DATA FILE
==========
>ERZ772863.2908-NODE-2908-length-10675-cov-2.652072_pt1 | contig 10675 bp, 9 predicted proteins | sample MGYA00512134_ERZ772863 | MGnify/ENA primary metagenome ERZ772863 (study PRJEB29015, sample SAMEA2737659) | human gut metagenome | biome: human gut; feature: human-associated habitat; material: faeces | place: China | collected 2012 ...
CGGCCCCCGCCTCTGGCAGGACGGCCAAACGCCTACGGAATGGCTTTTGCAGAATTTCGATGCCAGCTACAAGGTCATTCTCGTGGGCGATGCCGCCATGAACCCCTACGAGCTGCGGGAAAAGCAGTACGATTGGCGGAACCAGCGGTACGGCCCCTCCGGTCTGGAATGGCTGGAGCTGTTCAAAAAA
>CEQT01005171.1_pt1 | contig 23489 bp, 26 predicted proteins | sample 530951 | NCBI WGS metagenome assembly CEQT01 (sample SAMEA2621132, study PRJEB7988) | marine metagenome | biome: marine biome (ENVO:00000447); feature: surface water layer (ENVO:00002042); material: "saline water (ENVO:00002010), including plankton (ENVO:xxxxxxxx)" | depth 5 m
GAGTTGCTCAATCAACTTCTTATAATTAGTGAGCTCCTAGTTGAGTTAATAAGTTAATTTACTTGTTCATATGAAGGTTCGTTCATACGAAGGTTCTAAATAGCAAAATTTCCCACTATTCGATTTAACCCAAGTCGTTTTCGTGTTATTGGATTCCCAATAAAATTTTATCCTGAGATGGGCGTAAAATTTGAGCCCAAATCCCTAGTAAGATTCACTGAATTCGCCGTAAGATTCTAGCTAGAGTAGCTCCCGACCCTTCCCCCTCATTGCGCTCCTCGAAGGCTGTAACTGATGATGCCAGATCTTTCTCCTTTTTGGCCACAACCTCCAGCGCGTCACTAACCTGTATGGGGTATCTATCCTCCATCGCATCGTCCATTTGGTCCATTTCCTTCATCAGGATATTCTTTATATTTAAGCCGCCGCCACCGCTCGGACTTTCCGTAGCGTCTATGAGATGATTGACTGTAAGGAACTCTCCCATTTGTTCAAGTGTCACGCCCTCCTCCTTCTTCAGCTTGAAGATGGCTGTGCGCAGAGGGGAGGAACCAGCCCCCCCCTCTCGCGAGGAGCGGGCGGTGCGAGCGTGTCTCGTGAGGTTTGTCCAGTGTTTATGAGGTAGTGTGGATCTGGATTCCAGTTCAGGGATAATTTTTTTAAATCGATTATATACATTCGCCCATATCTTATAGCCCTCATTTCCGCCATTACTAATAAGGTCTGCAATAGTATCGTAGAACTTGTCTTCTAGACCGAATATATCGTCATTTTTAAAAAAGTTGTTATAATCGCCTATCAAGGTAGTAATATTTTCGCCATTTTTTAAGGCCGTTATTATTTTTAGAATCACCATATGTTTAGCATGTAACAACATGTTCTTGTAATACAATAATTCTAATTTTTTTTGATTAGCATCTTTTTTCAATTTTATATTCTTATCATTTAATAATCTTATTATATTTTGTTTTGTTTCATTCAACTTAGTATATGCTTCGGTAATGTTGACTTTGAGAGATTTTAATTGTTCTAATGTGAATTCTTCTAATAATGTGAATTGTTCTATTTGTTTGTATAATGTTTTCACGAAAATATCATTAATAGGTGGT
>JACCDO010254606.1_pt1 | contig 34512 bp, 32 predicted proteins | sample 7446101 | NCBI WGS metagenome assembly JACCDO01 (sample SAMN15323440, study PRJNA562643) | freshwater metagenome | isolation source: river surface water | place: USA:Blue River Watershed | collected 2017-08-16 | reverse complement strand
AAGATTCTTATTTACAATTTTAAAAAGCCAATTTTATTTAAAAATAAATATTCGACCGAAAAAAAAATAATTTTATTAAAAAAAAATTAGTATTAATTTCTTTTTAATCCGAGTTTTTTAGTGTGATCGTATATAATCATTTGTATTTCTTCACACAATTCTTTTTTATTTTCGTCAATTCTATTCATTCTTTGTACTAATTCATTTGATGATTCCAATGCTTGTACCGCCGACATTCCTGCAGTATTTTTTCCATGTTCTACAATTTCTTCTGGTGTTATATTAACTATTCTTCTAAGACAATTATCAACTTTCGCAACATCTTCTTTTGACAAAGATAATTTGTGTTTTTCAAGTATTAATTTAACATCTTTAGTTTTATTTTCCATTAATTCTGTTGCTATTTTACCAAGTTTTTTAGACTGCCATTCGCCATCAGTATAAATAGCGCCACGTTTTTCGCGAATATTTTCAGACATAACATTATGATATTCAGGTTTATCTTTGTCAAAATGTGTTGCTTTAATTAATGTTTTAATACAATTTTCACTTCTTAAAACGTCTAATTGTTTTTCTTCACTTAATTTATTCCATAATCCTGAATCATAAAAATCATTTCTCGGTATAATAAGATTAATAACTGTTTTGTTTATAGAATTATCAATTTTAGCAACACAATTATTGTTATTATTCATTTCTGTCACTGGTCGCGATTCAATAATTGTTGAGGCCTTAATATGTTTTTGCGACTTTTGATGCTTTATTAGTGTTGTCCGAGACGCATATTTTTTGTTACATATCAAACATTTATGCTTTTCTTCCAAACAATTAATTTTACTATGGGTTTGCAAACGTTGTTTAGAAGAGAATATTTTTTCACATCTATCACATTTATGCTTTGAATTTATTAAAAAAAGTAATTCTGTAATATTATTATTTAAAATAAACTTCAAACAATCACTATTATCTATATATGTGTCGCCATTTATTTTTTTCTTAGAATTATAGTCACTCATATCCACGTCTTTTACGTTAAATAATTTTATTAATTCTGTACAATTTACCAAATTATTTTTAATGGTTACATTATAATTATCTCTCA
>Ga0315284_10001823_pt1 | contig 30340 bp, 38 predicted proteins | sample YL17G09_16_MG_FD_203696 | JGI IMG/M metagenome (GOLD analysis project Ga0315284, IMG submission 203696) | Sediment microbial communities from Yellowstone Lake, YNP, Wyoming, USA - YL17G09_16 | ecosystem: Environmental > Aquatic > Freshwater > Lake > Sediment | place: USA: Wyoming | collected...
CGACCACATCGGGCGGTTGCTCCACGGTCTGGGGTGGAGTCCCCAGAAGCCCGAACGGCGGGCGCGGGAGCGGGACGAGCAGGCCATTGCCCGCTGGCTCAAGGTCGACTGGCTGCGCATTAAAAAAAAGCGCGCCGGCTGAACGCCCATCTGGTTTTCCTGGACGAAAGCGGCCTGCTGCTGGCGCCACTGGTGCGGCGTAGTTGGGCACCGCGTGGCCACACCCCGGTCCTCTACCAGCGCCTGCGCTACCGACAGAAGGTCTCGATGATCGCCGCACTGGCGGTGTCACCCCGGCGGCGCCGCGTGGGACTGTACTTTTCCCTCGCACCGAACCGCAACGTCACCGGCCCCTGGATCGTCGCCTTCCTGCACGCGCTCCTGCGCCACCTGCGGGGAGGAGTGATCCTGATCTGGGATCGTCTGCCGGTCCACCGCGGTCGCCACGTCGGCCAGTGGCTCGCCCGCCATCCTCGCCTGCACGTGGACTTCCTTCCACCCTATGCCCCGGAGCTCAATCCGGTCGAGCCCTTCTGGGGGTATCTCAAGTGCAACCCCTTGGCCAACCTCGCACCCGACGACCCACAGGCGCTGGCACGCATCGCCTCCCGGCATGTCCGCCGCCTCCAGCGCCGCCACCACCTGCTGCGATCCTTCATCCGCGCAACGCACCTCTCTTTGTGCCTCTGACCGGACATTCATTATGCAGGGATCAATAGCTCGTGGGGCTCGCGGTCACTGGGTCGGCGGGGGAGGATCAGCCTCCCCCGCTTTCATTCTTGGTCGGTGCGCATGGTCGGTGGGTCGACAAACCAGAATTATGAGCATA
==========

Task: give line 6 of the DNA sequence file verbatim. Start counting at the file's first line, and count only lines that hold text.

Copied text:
AAGATTCTTATTTACAATTTTAAAAAGCCAATTTTATTTAAAAATAAATATTCGACCGAAAAAAAAATAATTTTATTAAAAAAAAATTAGTATTAATTTCTTTTTAATCCGAGTTTTTTAGTGTGATCGTATATAATCATTTGTATTTCTTCACACAATTCTTTTTTATTTTCGTCAATTCTATTCATTCTTTGTACTAATTCATTTGATGATTCCAATGCTTGTACCGCCGACATTCCTGCAGTATTTTTTCCATGTTCTACAATTTCTTCTGGTGTTATATTAACTATTCTTCTAAGACAATTATCAACTTTCGCAACATCTTCTTTTGACAAAGATAATTTGTGTTTTTCAAGTATTAATTTAACATCTTTAGTTTTATTTTCCATTAATTCTGTTGCTATTTTACCAAGTTTTTTAGACTGCCATTCGCCATCAGTATAAATAGCGCCACGTTTTTCGCGAATATTTTCAGACATAACATTATGATATTCAGGTTTATCTTTGTCAAAATGTGTTGCTTTAATTAATGTTTTAATACAATTTTCACTTCTTAAAACGTCTAATTGTTTTTCTTCACTTAATTTATTCCATAATCCTGAATCATAAAAATCATTTCTCGGTATAATAAGATTAATAACTGTTTTGTTTATAGAATTATCAATTTTAGCAACACAATTATTGTTATTATTCATTTCTGTCACTGGTCGCGATTCAATAATTGTTGAGGCCTTAATATGTTTTTGCGACTTTTGATGCTTTATTAGTGTTGTCCGAGACGCATATTTTTTGTTACATATCAAACATTTATGCTTTTCTTCCAAACAATTAATTTTACTATGGGTTTGCAAACGTTGTTTAGAAGAGAATATTTTTTCACATCTATCACATTTATGCTTTGAATTTATTAAAAAAAGTAATTCTGTAATATTATTATTTAAAATAAACTTCAAACAATCACTATTATCTATATATGTGTCGCCATTTATTTTTTTCTTAGAATTATAGTCACTCATATCCACGTCTTTTACGTTAAATAATTTTATTAATTCTGTACAATTTACCAAATTATTTTTAATGGTTACATTATAATTATCTCTCA